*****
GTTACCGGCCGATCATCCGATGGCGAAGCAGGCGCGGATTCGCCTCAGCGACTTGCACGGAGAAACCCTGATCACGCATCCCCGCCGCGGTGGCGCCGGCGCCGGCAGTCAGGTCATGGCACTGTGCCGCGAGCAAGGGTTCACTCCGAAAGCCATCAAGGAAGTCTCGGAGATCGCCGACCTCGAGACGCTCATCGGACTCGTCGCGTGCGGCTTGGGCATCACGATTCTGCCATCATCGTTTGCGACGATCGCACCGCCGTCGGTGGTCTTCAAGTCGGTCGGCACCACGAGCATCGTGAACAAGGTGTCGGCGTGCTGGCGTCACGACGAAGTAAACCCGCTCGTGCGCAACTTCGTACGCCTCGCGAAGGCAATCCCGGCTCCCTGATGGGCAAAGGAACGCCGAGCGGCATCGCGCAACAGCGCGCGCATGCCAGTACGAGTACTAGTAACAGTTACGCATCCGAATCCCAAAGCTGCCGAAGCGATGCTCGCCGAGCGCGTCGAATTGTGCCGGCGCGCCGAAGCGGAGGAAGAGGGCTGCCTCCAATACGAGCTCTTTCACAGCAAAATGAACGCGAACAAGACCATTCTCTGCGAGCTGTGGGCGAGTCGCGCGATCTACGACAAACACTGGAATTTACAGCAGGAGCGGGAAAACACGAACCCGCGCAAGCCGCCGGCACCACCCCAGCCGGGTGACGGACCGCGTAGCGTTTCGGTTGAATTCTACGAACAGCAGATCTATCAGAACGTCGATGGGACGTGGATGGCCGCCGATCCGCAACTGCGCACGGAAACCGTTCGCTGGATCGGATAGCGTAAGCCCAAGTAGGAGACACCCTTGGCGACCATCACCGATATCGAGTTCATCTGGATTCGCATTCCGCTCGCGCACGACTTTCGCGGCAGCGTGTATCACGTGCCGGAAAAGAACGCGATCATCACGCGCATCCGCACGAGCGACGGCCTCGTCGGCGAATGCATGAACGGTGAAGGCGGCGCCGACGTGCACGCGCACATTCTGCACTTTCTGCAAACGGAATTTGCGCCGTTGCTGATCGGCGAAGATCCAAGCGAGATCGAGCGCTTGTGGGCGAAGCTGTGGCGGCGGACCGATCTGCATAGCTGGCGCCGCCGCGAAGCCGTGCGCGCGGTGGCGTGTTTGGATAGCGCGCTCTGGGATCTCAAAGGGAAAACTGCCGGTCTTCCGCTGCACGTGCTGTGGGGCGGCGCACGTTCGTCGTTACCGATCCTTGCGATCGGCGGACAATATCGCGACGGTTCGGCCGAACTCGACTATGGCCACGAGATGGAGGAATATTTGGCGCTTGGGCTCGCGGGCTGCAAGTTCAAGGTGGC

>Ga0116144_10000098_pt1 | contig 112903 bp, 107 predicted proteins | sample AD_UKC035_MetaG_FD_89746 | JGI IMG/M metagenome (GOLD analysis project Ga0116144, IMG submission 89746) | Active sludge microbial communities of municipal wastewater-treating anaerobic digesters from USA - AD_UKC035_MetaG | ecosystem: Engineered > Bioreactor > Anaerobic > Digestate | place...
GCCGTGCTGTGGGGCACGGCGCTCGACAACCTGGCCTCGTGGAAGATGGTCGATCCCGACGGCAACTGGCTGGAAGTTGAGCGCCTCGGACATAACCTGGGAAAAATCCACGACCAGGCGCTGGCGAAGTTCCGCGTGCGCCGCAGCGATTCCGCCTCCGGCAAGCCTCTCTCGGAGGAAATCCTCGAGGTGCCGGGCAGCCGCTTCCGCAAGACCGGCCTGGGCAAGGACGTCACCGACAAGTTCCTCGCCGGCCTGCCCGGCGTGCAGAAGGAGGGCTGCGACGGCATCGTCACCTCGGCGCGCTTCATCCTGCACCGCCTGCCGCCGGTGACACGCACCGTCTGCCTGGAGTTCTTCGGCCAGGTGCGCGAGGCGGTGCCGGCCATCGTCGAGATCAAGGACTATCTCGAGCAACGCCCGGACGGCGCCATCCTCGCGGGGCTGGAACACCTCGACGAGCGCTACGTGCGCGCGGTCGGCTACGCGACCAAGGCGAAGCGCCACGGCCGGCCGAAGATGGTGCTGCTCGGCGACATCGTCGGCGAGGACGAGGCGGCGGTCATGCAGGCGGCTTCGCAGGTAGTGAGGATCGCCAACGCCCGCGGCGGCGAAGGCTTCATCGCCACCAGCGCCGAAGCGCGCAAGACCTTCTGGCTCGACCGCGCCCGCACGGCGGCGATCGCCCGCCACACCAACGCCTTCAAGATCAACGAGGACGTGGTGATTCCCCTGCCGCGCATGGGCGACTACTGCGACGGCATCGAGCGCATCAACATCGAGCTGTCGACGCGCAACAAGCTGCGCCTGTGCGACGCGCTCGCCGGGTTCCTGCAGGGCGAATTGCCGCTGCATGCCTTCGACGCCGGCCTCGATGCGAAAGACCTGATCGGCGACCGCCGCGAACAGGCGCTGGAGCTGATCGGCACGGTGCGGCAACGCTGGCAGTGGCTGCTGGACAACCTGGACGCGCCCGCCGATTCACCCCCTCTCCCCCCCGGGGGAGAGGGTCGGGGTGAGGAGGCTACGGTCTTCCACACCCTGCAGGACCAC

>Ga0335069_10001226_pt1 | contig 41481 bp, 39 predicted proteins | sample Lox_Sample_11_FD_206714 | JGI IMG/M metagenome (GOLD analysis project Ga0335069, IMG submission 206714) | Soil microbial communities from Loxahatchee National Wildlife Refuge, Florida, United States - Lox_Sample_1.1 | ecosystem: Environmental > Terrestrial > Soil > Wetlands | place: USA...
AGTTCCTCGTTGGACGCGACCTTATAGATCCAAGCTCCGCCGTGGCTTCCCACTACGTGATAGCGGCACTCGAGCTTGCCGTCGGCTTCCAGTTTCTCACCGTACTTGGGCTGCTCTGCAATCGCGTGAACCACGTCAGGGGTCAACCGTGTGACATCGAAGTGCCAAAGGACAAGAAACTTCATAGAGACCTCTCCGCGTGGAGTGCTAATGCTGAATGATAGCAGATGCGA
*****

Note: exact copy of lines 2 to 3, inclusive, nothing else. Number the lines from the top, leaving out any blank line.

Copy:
>Ga0116144_10000098_pt1 | contig 112903 bp, 107 predicted proteins | sample AD_UKC035_MetaG_FD_89746 | JGI IMG/M metagenome (GOLD analysis project Ga0116144, IMG submission 89746) | Active sludge microbial communities of municipal wastewater-treating anaerobic digesters from USA - AD_UKC035_MetaG | ecosystem: Engineered > Bioreactor > Anaerobic > Digestate | place...
GCCGTGCTGTGGGGCACGGCGCTCGACAACCTGGCCTCGTGGAAGATGGTCGATCCCGACGGCAACTGGCTGGAAGTTGAGCGCCTCGGACATAACCTGGGAAAAATCCACGACCAGGCGCTGGCGAAGTTCCGCGTGCGCCGCAGCGATTCCGCCTCCGGCAAGCCTCTCTCGGAGGAAATCCTCGAGGTGCCGGGCAGCCGCTTCCGCAAGACCGGCCTGGGCAAGGACGTCACCGACAAGTTCCTCGCCGGCCTGCCCGGCGTGCAGAAGGAGGGCTGCGACGGCATCGTCACCTCGGCGCGCTTCATCCTGCACCGCCTGCCGCCGGTGACACGCACCGTCTGCCTGGAGTTCTTCGGCCAGGTGCGCGAGGCGGTGCCGGCCATCGTCGAGATCAAGGACTATCTCGAGCAACGCCCGGACGGCGCCATCCTCGCGGGGCTGGAACACCTCGACGAGCGCTACGTGCGCGCGGTCGGCTACGCGACCAAGGCGAAGCGCCACGGCCGGCCGAAGATGGTGCTGCTCGGCGACATCGTCGGCGAGGACGAGGCGGCGGTCATGCAGGCGGCTTCGCAGGTAGTGAGGATCGCCAACGCCCGCGGCGGCGAAGGCTTCATCGCCACCAGCGCCGAAGCGCGCAAGACCTTCTGGCTCGACCGCGCCCGCACGGCGGCGATCGCCCGCCACACCAACGCCTTCAAGATCAACGAGGACGTGGTGATTCCCCTGCCGCGCATGGGCGACTACTGCGACGGCATCGAGCGCATCAACATCGAGCTGTCGACGCGCAACAAGCTGCGCCTGTGCGACGCGCTCGCCGGGTTCCTGCAGGGCGAATTGCCGCTGCATGCCTTCGACGCCGGCCTCGATGCGAAAGACCTGATCGGCGACCGCCGCGAACAGGCGCTGGAGCTGATCGGCACGGTGCGGCAACGCTGGCAGTGGCTGCTGGACAACCTGGACGCGCCCGCCGATTCACCCCCTCTCCCCCCCGGGGGAGAGGGTCGGGGTGAGGAGGCTACGGTCTTCCACACCCTGCAGGACCAC